Sadly the stories about toxic bait have increased. There have been fatal accidents including dogs eating sausage filled with razor blades, nails and rat poison.

There is NO way to defend this cruelty. That being said I wish owners would step up and show a little more respect to the public. Maybe following the rules would have a positive effect.

Speaking of rules, BSL plays a big role in Germany. There are 16 states, each one has a different take on it. There are so called ‘list dogs’ aka ‘dogs on a list’. The list is divided into two categories. Category 1 contains all breeds (and mixes) that are considered dangerous without a chance of proving otherwise. As far as I know not even passing a test like the CGC makes a valid difference.
It’s either forbidden or complicated to adopt a category 1 dog.  There is a lot of paperwork involved.
The dogs have to be muzzled, period. 
Category 2 dogs are considered dangerous but have a chance of proving otherwise. If they do so no muzzle is required. 
I’ll share this link with you. It shows the breeds, the states and the category. Green means no restriction. As you can see some states don’t have a list,  therefore no BSL. 
The amount of illegal ‘Pit Bull type dogs’ is insane. Shelters are full with non-adoptables. It’s a frustrating circle. Often dogs are secretly brought in  from Poland. The conditions are horrible, the dogs physically and mentally ill. Usually they are seized by the police because of missing paperwork and neglect. The story of the criminal with his tough looking dog is not over but there is a big wave of hope. People finally speak up. There is political talk about removing the list and judge a dog on it’s personality, not breed. I hope one day soon more responsible people will see ‘Pit Bull type dogs’ for what they are.  Just dogs. Well, maybe a bit more special.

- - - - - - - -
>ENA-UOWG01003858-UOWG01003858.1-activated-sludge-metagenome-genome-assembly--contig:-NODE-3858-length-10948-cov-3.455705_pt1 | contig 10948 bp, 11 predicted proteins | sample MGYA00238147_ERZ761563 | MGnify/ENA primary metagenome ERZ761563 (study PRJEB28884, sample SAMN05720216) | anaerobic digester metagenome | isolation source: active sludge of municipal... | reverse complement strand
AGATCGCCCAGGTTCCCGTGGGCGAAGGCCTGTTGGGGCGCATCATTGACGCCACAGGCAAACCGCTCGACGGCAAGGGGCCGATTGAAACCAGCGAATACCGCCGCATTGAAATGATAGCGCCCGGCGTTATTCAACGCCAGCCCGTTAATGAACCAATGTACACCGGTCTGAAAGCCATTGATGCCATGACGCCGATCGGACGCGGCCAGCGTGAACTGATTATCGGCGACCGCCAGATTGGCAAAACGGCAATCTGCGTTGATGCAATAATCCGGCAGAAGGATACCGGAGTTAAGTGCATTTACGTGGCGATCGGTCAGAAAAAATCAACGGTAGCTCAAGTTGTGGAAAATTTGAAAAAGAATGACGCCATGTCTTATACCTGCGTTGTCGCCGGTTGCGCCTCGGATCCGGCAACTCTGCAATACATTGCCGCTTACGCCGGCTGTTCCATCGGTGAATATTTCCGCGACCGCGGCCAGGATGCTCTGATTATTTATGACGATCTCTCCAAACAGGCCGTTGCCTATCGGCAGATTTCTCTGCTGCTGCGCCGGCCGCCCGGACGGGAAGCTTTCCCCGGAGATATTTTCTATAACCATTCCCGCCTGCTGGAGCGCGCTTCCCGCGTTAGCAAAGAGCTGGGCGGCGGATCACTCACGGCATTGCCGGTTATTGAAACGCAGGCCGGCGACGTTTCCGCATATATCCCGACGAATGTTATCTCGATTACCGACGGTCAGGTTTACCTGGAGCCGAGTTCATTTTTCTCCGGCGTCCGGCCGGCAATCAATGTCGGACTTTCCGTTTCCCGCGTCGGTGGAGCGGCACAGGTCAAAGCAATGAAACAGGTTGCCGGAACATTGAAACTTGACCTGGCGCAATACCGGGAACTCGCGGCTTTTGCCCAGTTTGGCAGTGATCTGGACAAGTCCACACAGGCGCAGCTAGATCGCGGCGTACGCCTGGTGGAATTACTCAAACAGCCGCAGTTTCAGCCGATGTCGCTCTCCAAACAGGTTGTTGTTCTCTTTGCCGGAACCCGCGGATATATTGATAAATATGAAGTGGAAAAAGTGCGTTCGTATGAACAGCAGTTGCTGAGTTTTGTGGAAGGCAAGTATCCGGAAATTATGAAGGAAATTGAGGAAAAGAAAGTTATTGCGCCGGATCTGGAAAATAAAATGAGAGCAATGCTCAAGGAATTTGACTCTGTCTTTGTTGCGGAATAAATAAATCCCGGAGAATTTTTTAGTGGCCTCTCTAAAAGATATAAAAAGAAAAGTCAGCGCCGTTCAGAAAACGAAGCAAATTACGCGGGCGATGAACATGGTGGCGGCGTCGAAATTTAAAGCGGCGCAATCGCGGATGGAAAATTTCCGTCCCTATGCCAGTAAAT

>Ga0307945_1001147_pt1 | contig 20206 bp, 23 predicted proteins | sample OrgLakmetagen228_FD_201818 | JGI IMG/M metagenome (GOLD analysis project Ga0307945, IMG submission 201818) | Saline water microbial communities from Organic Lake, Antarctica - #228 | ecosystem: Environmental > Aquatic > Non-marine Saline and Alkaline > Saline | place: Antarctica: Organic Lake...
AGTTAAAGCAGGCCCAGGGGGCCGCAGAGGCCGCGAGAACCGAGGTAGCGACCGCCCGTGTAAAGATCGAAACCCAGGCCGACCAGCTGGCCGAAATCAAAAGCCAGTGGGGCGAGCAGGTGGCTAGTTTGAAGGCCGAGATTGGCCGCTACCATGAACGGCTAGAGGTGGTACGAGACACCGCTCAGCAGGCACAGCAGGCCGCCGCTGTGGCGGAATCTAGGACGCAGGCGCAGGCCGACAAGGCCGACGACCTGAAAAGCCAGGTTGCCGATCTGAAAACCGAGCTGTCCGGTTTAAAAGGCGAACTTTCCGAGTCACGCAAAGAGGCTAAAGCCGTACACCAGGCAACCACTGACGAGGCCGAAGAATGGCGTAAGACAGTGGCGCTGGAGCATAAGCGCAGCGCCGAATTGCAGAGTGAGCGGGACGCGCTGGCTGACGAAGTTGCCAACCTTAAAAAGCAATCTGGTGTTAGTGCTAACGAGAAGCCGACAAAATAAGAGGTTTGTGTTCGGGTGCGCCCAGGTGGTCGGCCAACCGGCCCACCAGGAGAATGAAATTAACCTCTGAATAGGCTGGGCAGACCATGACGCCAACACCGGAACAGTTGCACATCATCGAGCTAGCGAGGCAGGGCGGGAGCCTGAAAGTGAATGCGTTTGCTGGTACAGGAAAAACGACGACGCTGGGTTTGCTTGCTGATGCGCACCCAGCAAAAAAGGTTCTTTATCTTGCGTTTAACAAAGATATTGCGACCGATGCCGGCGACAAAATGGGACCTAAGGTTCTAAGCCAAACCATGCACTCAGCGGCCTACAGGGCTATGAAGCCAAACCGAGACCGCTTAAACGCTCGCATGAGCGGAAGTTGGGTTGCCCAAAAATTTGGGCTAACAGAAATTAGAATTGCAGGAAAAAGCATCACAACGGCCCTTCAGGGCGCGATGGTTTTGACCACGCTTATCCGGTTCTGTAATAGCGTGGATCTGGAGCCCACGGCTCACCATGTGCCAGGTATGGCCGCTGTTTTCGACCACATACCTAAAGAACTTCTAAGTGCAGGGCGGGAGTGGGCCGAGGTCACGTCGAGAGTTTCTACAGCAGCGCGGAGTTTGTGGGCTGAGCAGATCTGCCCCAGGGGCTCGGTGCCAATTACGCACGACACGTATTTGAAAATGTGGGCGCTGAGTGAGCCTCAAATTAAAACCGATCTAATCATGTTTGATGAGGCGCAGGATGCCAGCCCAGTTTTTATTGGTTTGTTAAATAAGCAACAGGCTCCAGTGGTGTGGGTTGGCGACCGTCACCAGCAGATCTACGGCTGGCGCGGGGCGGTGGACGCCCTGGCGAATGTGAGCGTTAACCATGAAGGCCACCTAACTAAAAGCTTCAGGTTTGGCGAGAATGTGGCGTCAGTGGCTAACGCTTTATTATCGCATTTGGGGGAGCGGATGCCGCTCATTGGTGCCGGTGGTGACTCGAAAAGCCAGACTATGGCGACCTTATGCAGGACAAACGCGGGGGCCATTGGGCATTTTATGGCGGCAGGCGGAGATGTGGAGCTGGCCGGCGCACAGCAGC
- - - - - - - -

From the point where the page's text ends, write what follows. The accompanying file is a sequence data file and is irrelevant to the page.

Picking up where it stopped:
If there is something we thrive for it’s acceptance and tolerance.
Living in an apartment building has its downsides. In our case the downside lives below us. The dogs never suffered from seperation or isolation anxiety, ever. Apparantly the ‘Rottweilers’ were too loud and barked when left alone. We didn’t know any of this until the day the police was waiting for us. The neighbors were determined to get us out of there. They knocked on the walls and rang the bell whenever we were gone, they literally provoked a problem. Our solution was to keep the dogs in the living room, as far away from the hallway as possible. We bought rugs for damping, let the tv or radio on and shut the blinds. Every possible trigger was considered. Healing, or should I say, working on seperation anxiety is a long term progress. All the training tips we found were appreciated and molded into our lifestyle. The neighbors still complain about every detail but they see the effort we put into fixing this problem and making life better for all of us. As of right now Aoki and Snoop are fine by themselves for 3 hours. There is still a long way ahead of them.  An easy-going, quiet dog should not be taken for granted.  On rainy days we tire them out with mental games and interactive toys. 
If you have any advice for dealing with loud dogs and louder neighbors please share it. I would appreciate it.
If we need a break from the city we visit my parents. They love to doggy sit and both dogs equally enjoy the countryside. There is a big yard for Snoop and Aoki to play in and their personal heaven - the forest. Snoop has more freedom and space. He feels safer in quieter surroundings.
He has come a long way and so did I, we learned how to manage with the help of bach flowers, thunder coats, positive reinforcement training and patience. Patience is always the hardest. He has good days and not so good days but that’s okay. He is living a good life filled with love, treats and walks. A goal for 2013 is to make a few more doggy pals.